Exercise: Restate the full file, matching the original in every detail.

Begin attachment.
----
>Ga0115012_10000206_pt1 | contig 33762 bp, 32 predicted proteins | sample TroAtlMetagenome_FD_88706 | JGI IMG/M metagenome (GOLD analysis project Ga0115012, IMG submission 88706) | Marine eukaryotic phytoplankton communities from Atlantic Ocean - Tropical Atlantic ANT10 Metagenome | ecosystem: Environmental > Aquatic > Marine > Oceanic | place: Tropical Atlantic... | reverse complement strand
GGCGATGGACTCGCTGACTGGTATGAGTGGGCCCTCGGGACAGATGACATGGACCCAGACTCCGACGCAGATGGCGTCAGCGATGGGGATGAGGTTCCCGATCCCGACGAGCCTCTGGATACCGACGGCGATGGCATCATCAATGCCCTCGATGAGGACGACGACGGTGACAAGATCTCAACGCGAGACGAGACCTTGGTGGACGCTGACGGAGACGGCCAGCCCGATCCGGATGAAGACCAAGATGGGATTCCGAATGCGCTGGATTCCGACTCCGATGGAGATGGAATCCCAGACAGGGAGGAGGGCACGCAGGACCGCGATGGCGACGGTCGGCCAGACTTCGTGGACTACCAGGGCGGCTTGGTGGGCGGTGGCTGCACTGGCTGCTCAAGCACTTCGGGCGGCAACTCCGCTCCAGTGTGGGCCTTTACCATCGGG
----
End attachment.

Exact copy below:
>Ga0115012_10000206_pt1 | contig 33762 bp, 32 predicted proteins | sample TroAtlMetagenome_FD_88706 | JGI IMG/M metagenome (GOLD analysis project Ga0115012, IMG submission 88706) | Marine eukaryotic phytoplankton communities from Atlantic Ocean - Tropical Atlantic ANT10 Metagenome | ecosystem: Environmental > Aquatic > Marine > Oceanic | place: Tropical Atlantic... | reverse complement strand
GGCGATGGACTCGCTGACTGGTATGAGTGGGCCCTCGGGACAGATGACATGGACCCAGACTCCGACGCAGATGGCGTCAGCGATGGGGATGAGGTTCCCGATCCCGACGAGCCTCTGGATACCGACGGCGATGGCATCATCAATGCCCTCGATGAGGACGACGACGGTGACAAGATCTCAACGCGAGACGAGACCTTGGTGGACGCTGACGGAGACGGCCAGCCCGATCCGGATGAAGACCAAGATGGGATTCCGAATGCGCTGGATTCCGACTCCGATGGAGATGGAATCCCAGACAGGGAGGAGGGCACGCAGGACCGCGATGGCGACGGTCGGCCAGACTTCGTGGACTACCAGGGCGGCTTGGTGGGCGGTGGCTGCACTGGCTGCTCAAGCACTTCGGGCGGCAACTCCGCTCCAGTGTGGGCCTTTACCATCGGG